Yesterday, the 197th anniversary of the birth of Charles Darwin, was declared “Evolution Sunday” by a group of liberal Protestant ministers. According to The New York Times, it was observed in several hundred churches nationwide.
The event grew out of a movement first called the Clergy Letter Project, started by Michael Zimmerman, dean of the College of Letters and Sciences at the University of Wisconsin Oshkosh. “There was a growing need to demonstrate that the loud, shrill voices of fundamentalists claiming that Christians had to choose between modern science and religion were presenting a false dichotomy,” he told the Times.
The letter sets the issue clearly:
Within the community of Christian believers there are areas of dispute and disagreement, including the proper way to interpret Holy Scripture. While virtually all Christians take the Bible seriously and hold it to be authoritative in matters of faith and practice, the overwhelming majority do not read the Bible literally, as they would a science textbook. Many of the beloved stories found in the Bible – the Creation, Adam and Eve, Noah and the ark – convey timeless truths about God, human beings, and the proper relationship between Creator and creation expressed in the only form capable of transmitting these truths from generation to generation. Religious truth is of a different order from scientific truth. Its purpose is not to convey scientific information but to transform hearts.
In other words, “religious truth” lies when it talks about how the world was made, but “scientific truth” tells the truth. The Genesis accounts convey “timeless truths” about God and the world “in the only form capable of transmitting these truths from generation to generation.” That form is, presumably, something other than true and factual narrative — something like myth.
Here is a key section of the report in The New York Times:
Mr. Zimmerman said more than 10,000 ministers had signed the letter, which states, in part, that the theory of evolution is “a foundational scientific truth.” To reject it, the letter continues, “is to deliberately embrace scientific ignorance and transmit such ignorance to our children.”
“We believe that among God’s good gifts are human minds capable of critical thought and that the failure to fully employ this gift is a rejection of the will of our Creator,” the letter says.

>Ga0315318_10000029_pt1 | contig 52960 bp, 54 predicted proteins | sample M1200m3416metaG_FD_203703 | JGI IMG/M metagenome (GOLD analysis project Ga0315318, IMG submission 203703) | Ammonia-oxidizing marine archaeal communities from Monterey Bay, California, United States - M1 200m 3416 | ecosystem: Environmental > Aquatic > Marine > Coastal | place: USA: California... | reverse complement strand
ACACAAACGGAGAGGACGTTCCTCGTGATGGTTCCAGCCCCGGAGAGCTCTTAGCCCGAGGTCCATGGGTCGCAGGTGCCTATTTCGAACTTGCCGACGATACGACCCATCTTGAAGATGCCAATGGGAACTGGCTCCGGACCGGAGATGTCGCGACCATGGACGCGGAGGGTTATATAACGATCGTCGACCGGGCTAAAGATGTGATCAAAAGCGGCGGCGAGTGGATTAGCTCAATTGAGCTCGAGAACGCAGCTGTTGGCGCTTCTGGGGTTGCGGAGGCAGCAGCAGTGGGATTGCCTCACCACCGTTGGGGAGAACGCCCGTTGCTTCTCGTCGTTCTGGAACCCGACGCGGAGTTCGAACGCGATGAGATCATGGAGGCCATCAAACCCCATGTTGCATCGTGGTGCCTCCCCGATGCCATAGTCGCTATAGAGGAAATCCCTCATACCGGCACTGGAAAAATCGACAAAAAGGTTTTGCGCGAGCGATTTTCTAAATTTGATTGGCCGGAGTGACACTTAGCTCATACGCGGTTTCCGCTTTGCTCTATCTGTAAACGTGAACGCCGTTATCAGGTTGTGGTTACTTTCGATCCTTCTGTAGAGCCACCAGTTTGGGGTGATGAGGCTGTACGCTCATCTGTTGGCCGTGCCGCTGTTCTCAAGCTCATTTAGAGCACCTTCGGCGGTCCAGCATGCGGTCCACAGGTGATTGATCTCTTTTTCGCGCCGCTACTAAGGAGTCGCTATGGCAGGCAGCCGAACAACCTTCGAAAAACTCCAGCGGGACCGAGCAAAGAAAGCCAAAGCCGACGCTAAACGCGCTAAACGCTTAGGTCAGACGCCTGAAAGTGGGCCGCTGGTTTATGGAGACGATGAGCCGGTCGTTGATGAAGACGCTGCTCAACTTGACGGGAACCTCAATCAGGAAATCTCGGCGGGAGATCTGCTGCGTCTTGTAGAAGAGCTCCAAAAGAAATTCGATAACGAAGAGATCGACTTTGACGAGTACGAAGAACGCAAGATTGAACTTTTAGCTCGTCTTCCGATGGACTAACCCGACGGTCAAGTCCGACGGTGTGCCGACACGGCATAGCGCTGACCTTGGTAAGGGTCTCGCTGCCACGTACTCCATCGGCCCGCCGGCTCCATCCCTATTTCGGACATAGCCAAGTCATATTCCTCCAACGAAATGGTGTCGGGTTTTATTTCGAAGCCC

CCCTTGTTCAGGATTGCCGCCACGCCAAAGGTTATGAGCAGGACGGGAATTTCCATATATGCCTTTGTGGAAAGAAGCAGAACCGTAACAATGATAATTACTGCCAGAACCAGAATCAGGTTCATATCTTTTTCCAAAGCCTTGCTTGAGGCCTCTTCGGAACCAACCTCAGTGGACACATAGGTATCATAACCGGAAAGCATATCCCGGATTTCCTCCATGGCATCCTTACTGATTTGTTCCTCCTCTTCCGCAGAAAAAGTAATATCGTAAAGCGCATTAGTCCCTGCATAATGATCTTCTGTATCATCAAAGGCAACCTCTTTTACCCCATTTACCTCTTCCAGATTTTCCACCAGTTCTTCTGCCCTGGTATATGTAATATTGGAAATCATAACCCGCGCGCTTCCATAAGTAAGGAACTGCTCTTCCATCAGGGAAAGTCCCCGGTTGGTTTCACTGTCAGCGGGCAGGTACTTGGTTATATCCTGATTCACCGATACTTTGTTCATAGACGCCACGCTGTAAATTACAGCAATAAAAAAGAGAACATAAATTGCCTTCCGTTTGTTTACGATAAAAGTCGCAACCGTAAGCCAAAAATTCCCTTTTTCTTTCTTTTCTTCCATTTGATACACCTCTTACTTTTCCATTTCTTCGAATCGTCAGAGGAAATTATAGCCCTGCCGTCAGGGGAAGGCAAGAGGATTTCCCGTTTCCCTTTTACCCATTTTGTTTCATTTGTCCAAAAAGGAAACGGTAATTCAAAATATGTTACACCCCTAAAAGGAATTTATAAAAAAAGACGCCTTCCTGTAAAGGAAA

Most of the signatories to the project and those preaching on Sunday were from the mainline Protestant denominations. Their congregations have shrunk sharply over the last 30 years. At the same time, the number of evangelical and fundamentalist Christians has risen considerably, and many of them, because of their literalist view of the Bible, doubt evolutionary theory.
The Clergy Letter Project said that 441 congregations in 48 states and the District of Columbia were taking part in Evolution Sunday, but that was impossible to verify independently. Around Chicago, two churches that were listed on the project’s Web site as participants in the event said they were in fact not planning to deliver sermons on the subject.
One woman who did attend a church that observed “Evolution Sunday” said that she had no problem with evolution because the Bible was based in oral tradition. Science, on the other hand, “is part of our lives.”
The Chicago Tribune also reported on the story. According to that paper, “Evolution Sunday” has drawn participation from a variety of denominational and non-denominational churches, including Methodist, Lutheran, Episcopalian, Presbyterian, Unitarian, Congregationalist, United Church of Christ, Baptist and a host of community churches, including at least 16 congregations in Illinois.
From Long Island, Newsday reported: Today, on Darwin’s birthday, some will draw upon the Book of Job to validate the innate human thirst for understanding. Others will lead discussions about how to reconcile a divine Creator with the notion that life evolved through a random process of natural selection. “I believe that instead of suppressing or falsifying science, we people of faith need to go back to the theological drawing board in order to rethink our existing theology in the light of new data — just as Martin Luther and John Calvin did nearly five centuries ago,” said the Rev. Byron E. Shafer of Rutgers Presbyterian Church on the Upper West Side of Manhattan.
Well, at least the agenda is clear. None of these participants in “Evolution Sunday” can explain how God can be truthfully described as the Creator of anything when the entire cosmos is explained in purely naturalistic and materialistic terms. These persons accept a bifurcated world of meaning in which “religious truth” and “scientific truth” exist in separate realms of meaning. Their agenda is to shame Christian conservatives into accepting the hegemony of Darwinism.
It is exceedingly revealing that these liberal churchpersons would set aside a Sunday in order to celebrate Darwinism. Who next? Nietzsche? Marx? Freud?
One more thing. Interested readers should note that the Web site for the Clergy Letter Project is hosted by the University of Wisconsin Oshkosh. Hmmmm. Where are the church-state separationists to demand a stop to this? Is this not an egregious example of someone using a tax-supported platform in order to make explicitly theological arguments, and then to propose how churches should arrange or change their beliefs?
R. Albert Mohler Jr.
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